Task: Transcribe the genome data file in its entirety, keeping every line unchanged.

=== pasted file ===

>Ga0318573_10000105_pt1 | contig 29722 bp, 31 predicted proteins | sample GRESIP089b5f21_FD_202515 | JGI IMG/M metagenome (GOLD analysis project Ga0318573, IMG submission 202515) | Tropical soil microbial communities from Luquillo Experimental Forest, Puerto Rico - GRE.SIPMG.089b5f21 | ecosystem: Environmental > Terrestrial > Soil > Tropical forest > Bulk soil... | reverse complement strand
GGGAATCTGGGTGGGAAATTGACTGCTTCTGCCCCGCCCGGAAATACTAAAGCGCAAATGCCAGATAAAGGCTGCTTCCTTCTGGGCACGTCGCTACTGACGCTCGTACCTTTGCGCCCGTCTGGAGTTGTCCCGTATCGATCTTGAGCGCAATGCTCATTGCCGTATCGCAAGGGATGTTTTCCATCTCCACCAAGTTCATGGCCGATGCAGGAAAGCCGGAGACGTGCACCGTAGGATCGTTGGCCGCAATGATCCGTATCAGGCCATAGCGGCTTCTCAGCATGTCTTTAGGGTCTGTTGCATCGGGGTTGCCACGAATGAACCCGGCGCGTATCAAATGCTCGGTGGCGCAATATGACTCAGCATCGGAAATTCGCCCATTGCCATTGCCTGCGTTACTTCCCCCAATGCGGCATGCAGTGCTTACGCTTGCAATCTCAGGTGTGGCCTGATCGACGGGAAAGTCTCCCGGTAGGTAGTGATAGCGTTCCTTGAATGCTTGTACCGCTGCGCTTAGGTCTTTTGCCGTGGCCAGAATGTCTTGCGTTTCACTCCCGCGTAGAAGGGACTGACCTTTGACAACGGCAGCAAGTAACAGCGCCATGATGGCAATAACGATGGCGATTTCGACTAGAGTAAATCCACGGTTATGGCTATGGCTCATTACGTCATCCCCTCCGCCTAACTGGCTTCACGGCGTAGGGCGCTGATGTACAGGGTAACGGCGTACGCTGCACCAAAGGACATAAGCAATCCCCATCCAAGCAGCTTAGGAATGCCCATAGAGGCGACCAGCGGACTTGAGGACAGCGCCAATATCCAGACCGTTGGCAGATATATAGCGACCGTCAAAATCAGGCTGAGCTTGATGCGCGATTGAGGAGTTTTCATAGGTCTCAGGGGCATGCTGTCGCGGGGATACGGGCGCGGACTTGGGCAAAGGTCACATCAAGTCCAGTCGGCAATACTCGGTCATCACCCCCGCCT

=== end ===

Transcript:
>Ga0318573_10000105_pt1 | contig 29722 bp, 31 predicted proteins | sample GRESIP089b5f21_FD_202515 | JGI IMG/M metagenome (GOLD analysis project Ga0318573, IMG submission 202515) | Tropical soil microbial communities from Luquillo Experimental Forest, Puerto Rico - GRE.SIPMG.089b5f21 | ecosystem: Environmental > Terrestrial > Soil > Tropical forest > Bulk soil... | reverse complement strand
GGGAATCTGGGTGGGAAATTGACTGCTTCTGCCCCGCCCGGAAATACTAAAGCGCAAATGCCAGATAAAGGCTGCTTCCTTCTGGGCACGTCGCTACTGACGCTCGTACCTTTGCGCCCGTCTGGAGTTGTCCCGTATCGATCTTGAGCGCAATGCTCATTGCCGTATCGCAAGGGATGTTTTCCATCTCCACCAAGTTCATGGCCGATGCAGGAAAGCCGGAGACGTGCACCGTAGGATCGTTGGCCGCAATGATCCGTATCAGGCCATAGCGGCTTCTCAGCATGTCTTTAGGGTCTGTTGCATCGGGGTTGCCACGAATGAACCCGGCGCGTATCAAATGCTCGGTGGCGCAATATGACTCAGCATCGGAAATTCGCCCATTGCCATTGCCTGCGTTACTTCCCCCAATGCGGCATGCAGTGCTTACGCTTGCAATCTCAGGTGTGGCCTGATCGACGGGAAAGTCTCCCGGTAGGTAGTGATAGCGTTCCTTGAATGCTTGTACCGCTGCGCTTAGGTCTTTTGCCGTGGCCAGAATGTCTTGCGTTTCACTCCCGCGTAGAAGGGACTGACCTTTGACAACGGCAGCAAGTAACAGCGCCATGATGGCAATAACGATGGCGATTTCGACTAGAGTAAATCCACGGTTATGGCTATGGCTCATTACGTCATCCCCTCCGCCTAACTGGCTTCACGGCGTAGGGCGCTGATGTACAGGGTAACGGCGTACGCTGCACCAAAGGACATAAGCAATCCCCATCCAAGCAGCTTAGGAATGCCCATAGAGGCGACCAGCGGACTTGAGGACAGCGCCAATATCCAGACCGTTGGCAGATATATAGCGACCGTCAAAATCAGGCTGAGCTTGATGCGCGATTGAGGAGTTTTCATAGGTCTCAGGGGCATGCTGTCGCGGGGATACGGGCGCGGACTTGGGCAAAGGTCACATCAAGTCCAGTCGGCAATACTCGGTCATCACCCCCGCCT